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COLDWATER, MI -- Dr. Walter Pett, Apiculture and Pollination Specialist for Michigan State University Department of Entomology, presented the keynote address for the 10th annual Conservation Expo for the Branch County Conservation District in Coldwater, MI.

Pett shared his extensive knowledge of bees with the participants and extended the highest compliment to the beekeepers of the area. “Michigan honey is very good because of the diversity of plants,” he said.

His talk dealt with many scientific facts concerning honeybees including that unfertilized eggs become male bees and fertilized eggs are female. He proceeded to explain the functions of the queen, drone bees and worker bees, with a daily schedule of what the worker bees do in their 30-day span of life.

Pett expressed his deep concern for bees and the Varroa mites, which tend to be an increasing problem for beekeepers. These mites are easily spotted on the thorax of drone bees which they prefer. Varroas suck blood from the bees and the larva causing a shorter life span and deformities in the larva. It is believed that the mites could be contributing to the colony collapse disorder.

Along with honeybees, various conservation practices were discussed in smaller group presentations during the event. Daniel Zay of the USDA- NRCS (Natural Resource Conservation Service) shared on controlling invasive species in wildlife habitats. On the other hand, Sarah Topp discussed opportunities for volunteering with the Michigan United Conservation Clubs on public lands, encouraging wildlife habitats around the state.

A serious concern of hunters was presented by Chad Stewart of the Michigan Department of Natural Resources as he addressed the issue of Chronic Wasting in Deer. Local Walnut Food Markets and Projects developed by the Potawatomi Resource and Development Council were presented by Brian Huggett.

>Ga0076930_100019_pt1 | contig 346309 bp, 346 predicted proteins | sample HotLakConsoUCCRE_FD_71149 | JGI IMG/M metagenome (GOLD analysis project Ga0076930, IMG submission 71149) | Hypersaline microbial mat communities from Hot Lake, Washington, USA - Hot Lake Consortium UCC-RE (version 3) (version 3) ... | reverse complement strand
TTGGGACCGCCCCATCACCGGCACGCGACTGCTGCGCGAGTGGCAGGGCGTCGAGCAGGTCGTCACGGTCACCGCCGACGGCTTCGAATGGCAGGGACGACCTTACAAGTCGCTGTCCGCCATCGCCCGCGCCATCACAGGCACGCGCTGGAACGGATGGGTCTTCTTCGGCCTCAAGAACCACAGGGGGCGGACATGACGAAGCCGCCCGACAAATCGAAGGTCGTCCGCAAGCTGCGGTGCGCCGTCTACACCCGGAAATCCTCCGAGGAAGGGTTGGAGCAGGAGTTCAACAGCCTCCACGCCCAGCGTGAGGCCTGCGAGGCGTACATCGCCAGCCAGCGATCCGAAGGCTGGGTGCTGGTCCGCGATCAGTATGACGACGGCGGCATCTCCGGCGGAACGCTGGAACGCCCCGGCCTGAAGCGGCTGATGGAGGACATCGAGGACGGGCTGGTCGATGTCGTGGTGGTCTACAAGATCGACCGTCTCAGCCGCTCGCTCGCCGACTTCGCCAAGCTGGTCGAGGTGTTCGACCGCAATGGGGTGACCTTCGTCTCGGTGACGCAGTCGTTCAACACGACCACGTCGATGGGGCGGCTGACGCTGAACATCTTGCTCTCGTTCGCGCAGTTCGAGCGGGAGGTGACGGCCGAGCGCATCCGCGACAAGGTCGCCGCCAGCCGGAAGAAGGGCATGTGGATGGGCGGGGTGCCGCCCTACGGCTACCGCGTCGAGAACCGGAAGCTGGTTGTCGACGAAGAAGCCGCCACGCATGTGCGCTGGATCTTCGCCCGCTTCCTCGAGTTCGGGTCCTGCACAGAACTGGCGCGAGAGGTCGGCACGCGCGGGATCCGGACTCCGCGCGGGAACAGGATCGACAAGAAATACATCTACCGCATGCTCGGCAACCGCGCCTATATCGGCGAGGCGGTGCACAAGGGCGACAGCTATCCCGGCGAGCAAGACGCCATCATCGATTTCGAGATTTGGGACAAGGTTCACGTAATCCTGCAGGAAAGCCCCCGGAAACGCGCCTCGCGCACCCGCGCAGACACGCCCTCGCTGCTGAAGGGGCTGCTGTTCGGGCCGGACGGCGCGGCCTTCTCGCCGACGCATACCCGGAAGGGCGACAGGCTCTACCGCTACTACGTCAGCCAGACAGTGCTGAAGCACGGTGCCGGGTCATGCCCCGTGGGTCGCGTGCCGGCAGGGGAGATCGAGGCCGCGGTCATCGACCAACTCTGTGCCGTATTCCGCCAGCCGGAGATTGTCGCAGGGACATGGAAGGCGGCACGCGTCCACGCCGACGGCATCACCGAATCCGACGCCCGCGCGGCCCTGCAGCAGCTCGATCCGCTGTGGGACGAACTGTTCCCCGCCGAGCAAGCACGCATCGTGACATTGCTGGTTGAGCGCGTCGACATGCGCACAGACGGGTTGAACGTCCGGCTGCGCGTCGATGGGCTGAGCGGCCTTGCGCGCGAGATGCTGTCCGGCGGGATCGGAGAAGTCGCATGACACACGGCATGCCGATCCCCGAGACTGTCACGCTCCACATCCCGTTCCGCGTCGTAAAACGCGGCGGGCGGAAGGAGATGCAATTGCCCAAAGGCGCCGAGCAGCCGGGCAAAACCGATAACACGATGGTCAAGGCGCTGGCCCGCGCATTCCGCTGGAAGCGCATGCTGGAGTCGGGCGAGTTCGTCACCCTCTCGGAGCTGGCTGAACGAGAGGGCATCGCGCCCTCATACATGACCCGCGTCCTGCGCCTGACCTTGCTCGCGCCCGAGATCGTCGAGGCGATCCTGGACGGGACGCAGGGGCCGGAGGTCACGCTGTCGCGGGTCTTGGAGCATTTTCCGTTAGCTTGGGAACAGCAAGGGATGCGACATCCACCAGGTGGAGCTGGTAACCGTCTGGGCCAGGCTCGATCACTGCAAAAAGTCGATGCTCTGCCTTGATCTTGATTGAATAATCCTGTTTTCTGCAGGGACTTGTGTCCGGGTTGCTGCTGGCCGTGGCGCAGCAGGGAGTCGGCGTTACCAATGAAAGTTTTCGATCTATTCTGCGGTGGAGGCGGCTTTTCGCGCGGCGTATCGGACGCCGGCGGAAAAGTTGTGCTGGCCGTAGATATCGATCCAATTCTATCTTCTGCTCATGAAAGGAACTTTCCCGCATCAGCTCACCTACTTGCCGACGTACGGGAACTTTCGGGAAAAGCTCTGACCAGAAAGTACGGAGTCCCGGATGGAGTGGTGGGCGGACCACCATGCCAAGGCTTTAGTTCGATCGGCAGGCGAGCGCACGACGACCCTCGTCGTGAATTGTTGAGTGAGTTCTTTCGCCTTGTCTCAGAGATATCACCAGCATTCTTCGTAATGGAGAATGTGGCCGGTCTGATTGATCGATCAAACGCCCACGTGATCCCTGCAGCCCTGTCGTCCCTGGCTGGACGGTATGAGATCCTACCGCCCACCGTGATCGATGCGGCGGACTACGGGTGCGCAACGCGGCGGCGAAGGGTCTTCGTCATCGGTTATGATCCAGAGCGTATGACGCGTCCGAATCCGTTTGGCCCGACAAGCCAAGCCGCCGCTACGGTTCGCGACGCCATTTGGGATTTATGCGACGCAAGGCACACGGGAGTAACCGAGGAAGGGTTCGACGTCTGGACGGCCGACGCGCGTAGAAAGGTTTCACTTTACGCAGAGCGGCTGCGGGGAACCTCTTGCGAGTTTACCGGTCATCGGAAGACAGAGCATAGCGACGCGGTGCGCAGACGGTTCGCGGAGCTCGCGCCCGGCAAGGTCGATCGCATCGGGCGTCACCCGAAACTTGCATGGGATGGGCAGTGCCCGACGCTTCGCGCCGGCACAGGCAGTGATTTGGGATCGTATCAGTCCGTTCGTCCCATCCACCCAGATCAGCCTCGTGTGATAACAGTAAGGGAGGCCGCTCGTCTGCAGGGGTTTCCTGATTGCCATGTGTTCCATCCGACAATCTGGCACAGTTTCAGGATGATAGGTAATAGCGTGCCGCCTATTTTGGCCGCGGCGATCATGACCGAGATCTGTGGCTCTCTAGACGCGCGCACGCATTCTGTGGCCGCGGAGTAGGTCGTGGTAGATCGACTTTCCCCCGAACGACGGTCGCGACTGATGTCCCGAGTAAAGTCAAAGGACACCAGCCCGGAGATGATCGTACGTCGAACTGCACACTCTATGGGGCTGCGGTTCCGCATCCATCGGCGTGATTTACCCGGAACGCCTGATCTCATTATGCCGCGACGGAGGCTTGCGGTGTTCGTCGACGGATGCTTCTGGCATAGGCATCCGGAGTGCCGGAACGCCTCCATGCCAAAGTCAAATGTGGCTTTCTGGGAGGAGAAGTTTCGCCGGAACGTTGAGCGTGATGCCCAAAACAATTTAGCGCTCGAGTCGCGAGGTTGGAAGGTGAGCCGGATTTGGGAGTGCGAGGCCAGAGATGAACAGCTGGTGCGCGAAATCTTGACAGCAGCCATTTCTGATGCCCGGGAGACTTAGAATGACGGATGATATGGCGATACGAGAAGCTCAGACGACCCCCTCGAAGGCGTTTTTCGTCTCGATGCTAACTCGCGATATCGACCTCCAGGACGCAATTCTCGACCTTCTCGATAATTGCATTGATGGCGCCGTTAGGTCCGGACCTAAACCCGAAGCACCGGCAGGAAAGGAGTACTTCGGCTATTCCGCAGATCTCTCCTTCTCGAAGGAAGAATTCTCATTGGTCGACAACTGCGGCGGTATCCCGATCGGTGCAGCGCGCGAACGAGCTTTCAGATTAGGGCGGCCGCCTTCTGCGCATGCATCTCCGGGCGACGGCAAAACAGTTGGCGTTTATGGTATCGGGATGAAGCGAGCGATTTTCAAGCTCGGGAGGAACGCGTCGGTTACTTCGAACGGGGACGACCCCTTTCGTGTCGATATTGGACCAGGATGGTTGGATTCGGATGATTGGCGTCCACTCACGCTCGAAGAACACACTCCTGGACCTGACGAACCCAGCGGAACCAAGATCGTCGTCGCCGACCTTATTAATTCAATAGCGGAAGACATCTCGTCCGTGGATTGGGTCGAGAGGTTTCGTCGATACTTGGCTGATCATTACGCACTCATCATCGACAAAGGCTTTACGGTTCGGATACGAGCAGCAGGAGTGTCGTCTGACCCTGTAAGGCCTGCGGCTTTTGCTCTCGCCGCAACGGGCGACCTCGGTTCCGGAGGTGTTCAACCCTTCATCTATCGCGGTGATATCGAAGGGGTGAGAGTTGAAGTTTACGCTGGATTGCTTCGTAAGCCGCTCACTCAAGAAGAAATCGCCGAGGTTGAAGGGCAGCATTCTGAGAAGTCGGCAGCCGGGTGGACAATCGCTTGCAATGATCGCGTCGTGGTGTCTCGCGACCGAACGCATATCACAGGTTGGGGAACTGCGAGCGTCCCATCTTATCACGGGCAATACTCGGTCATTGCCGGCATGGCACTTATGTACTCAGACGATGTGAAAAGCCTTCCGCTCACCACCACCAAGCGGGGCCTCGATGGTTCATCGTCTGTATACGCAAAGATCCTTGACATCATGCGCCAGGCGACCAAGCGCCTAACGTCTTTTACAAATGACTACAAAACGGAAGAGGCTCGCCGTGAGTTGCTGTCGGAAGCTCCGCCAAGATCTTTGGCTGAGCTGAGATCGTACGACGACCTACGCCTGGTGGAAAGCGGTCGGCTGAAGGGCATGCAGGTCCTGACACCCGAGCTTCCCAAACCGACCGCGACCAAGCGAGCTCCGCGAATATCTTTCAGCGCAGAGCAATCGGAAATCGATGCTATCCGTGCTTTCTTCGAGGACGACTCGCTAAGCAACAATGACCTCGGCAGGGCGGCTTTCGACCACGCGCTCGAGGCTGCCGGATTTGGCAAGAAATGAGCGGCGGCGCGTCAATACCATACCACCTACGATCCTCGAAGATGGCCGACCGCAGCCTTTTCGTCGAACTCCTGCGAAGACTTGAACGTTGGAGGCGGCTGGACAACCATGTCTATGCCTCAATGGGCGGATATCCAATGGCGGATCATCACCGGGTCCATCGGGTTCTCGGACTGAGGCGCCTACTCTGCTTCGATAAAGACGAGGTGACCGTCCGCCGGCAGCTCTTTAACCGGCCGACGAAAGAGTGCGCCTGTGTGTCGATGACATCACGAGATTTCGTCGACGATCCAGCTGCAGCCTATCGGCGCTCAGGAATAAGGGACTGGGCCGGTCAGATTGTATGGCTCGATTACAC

Huggett, who serves as the Executive Director, shared some of the efforts of the council to redirect commerce into Michigan via the products made by Black Walnuts. “Wood, nutmeats and shells are the current products developed from Black Walnuts,” Huggett said. “We have received a grant to encourage people to make money in Michigan with the nuts.”

His research showed that over $780,000 is made in other states from Michigan grown walnuts that are processed and sent out. “The conversion is 10:1 as far as shell weight to nutmeat,” Huggett said. “I think some of those nuts could be used in chocolate chip cookies and sold at local farmer’s markets.” He emphasized the need to keep the money in Michigan, especially at personal levels. The grant they received was for adding value to natural products and assisting people with the processing of the nuts.

The group offers day-long opportunities for the public to bring in their walnuts for hulling in the fall and a springtime shell cracking. Various pieces of equipment have been purchased for these free events as well as some borrowed units are shared by their owners.

The Conservation Expo ended with several awards being given out. The Branch County Conservation District named Charlene Hall the Conservation Partner of the Year and Jeff Blair was honored as the Conservation Volunteer of the Year. The District’s Chairman John Mitchell was also recognized for his 35 years of service.

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